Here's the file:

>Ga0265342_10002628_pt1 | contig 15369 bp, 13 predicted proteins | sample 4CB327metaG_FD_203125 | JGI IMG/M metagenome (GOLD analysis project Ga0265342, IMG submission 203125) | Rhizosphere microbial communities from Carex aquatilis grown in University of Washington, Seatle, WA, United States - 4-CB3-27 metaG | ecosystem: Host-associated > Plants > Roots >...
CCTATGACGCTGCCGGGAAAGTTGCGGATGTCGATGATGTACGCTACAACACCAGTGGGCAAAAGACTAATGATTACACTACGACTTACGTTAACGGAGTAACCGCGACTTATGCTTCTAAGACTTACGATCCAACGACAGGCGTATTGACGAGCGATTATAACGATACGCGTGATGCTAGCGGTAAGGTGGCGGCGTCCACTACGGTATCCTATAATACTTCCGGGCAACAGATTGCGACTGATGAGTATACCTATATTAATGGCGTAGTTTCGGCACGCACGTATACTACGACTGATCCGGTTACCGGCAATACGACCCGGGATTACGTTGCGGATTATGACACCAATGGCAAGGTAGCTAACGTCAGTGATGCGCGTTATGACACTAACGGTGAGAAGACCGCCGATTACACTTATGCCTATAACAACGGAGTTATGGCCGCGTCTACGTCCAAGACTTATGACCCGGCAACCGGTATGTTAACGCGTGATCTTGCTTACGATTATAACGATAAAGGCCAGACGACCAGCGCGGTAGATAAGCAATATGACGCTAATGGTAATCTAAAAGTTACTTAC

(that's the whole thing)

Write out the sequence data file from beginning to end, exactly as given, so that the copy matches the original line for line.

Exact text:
>Ga0265342_10002628_pt1 | contig 15369 bp, 13 predicted proteins | sample 4CB327metaG_FD_203125 | JGI IMG/M metagenome (GOLD analysis project Ga0265342, IMG submission 203125) | Rhizosphere microbial communities from Carex aquatilis grown in University of Washington, Seatle, WA, United States - 4-CB3-27 metaG | ecosystem: Host-associated > Plants > Roots >...
CCTATGACGCTGCCGGGAAAGTTGCGGATGTCGATGATGTACGCTACAACACCAGTGGGCAAAAGACTAATGATTACACTACGACTTACGTTAACGGAGTAACCGCGACTTATGCTTCTAAGACTTACGATCCAACGACAGGCGTATTGACGAGCGATTATAACGATACGCGTGATGCTAGCGGTAAGGTGGCGGCGTCCACTACGGTATCCTATAATACTTCCGGGCAACAGATTGCGACTGATGAGTATACCTATATTAATGGCGTAGTTTCGGCACGCACGTATACTACGACTGATCCGGTTACCGGCAATACGACCCGGGATTACGTTGCGGATTATGACACCAATGGCAAGGTAGCTAACGTCAGTGATGCGCGTTATGACACTAACGGTGAGAAGACCGCCGATTACACTTATGCCTATAACAACGGAGTTATGGCCGCGTCTACGTCCAAGACTTATGACCCGGCAACCGGTATGTTAACGCGTGATCTTGCTTACGATTATAACGATAAAGGCCAGACGACCAGCGCGGTAGATAAGCAATATGACGCTAATGGTAATCTAAAAGTTACTTAC